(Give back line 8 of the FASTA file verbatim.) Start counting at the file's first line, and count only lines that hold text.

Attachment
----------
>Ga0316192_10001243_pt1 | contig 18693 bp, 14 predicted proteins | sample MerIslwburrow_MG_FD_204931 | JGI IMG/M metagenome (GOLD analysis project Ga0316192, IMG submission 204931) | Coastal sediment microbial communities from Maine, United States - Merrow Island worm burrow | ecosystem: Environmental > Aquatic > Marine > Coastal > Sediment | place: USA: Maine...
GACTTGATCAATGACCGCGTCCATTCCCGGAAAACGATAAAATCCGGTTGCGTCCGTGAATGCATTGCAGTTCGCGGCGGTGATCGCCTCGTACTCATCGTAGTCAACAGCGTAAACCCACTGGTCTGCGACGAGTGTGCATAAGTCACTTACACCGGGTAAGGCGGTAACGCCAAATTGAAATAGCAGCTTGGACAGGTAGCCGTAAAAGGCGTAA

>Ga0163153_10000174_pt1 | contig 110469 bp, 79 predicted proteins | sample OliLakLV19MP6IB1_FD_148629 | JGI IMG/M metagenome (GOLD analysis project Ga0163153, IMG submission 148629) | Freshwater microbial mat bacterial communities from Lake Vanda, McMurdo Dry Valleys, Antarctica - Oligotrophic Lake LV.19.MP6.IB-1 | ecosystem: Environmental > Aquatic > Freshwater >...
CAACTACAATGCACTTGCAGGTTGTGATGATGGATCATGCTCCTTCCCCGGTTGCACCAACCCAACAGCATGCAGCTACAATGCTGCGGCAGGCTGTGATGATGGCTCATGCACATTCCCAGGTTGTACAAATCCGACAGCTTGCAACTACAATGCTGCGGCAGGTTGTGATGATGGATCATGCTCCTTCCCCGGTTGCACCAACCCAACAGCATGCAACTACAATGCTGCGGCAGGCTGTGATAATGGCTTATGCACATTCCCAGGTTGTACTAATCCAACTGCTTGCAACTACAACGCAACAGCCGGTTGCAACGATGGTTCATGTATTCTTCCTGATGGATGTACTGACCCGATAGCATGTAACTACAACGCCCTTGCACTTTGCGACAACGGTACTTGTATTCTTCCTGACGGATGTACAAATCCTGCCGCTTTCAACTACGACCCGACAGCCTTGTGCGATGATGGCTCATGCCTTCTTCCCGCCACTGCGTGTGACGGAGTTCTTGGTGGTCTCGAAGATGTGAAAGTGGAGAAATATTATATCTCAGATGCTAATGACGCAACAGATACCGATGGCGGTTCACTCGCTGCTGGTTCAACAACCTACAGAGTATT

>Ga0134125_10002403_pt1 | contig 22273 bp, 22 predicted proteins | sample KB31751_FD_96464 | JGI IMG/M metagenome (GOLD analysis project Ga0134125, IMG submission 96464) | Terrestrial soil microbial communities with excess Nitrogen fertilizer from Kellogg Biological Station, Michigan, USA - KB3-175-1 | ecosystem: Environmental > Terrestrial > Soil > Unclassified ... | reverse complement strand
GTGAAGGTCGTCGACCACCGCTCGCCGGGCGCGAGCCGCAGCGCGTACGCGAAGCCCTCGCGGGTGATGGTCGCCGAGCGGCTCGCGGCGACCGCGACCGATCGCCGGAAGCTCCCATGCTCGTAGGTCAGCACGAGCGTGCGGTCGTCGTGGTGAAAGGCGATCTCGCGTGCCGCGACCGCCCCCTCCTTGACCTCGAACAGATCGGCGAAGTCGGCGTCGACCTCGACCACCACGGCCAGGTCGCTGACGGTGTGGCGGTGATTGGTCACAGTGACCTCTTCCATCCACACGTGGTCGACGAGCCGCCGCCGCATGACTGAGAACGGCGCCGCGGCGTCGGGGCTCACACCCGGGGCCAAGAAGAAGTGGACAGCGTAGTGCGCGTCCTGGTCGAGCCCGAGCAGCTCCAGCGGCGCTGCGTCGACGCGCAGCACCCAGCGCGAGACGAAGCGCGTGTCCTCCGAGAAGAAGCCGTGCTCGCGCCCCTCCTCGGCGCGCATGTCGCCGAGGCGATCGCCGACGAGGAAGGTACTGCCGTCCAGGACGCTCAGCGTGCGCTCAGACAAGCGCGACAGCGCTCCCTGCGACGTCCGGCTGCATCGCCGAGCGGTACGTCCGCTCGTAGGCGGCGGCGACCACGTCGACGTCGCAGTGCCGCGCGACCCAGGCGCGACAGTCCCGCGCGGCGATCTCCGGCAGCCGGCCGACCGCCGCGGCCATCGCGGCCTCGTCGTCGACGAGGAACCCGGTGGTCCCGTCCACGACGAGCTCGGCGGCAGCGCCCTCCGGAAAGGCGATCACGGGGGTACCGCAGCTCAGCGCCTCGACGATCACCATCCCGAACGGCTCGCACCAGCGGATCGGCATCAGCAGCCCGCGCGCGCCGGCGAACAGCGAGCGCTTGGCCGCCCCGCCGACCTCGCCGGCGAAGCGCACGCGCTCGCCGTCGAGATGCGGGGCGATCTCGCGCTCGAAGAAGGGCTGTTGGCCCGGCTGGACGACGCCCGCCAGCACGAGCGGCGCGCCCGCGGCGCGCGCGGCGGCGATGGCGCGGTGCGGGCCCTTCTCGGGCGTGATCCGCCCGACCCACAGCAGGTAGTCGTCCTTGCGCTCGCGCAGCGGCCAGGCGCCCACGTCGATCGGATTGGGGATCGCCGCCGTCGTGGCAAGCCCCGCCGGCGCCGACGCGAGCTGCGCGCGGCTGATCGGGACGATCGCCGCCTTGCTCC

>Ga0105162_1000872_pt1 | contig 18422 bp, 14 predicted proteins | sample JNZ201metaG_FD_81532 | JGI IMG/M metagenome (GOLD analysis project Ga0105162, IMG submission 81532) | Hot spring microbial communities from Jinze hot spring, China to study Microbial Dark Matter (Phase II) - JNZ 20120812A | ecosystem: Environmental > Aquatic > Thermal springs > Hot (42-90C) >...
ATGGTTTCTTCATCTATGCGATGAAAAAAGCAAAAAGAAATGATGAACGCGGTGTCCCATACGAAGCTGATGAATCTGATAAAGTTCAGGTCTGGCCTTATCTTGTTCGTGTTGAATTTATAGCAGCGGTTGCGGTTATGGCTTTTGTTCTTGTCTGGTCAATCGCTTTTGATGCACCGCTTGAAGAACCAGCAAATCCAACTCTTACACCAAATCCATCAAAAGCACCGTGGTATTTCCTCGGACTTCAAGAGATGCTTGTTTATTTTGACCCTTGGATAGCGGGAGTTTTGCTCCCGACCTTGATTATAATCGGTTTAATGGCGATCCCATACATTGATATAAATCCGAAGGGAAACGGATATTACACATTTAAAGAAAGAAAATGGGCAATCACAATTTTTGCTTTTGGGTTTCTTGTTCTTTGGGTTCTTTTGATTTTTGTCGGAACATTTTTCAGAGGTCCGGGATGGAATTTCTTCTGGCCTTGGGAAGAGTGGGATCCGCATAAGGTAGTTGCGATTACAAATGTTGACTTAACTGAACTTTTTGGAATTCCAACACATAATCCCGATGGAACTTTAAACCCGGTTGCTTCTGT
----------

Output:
ATGGTTTCTTCATCTATGCGATGAAAAAAGCAAAAAGAAATGATGAACGCGGTGTCCCATACGAAGCTGATGAATCTGATAAAGTTCAGGTCTGGCCTTATCTTGTTCGTGTTGAATTTATAGCAGCGGTTGCGGTTATGGCTTTTGTTCTTGTCTGGTCAATCGCTTTTGATGCACCGCTTGAAGAACCAGCAAATCCAACTCTTACACCAAATCCATCAAAAGCACCGTGGTATTTCCTCGGACTTCAAGAGATGCTTGTTTATTTTGACCCTTGGATAGCGGGAGTTTTGCTCCCGACCTTGATTATAATCGGTTTAATGGCGATCCCATACATTGATATAAATCCGAAGGGAAACGGATATTACACATTTAAAGAAAGAAAATGGGCAATCACAATTTTTGCTTTTGGGTTTCTTGTTCTTTGGGTTCTTTTGATTTTTGTCGGAACATTTTTCAGAGGTCCGGGATGGAATTTCTTCTGGCCTTGGGAAGAGTGGGATCCGCATAAGGTAGTTGCGATTACAAATGTTGACTTAACTGAACTTTTTGGAATTCCAACACATAATCCCGATGGAACTTTAAACCCGGTTGCTTCTGT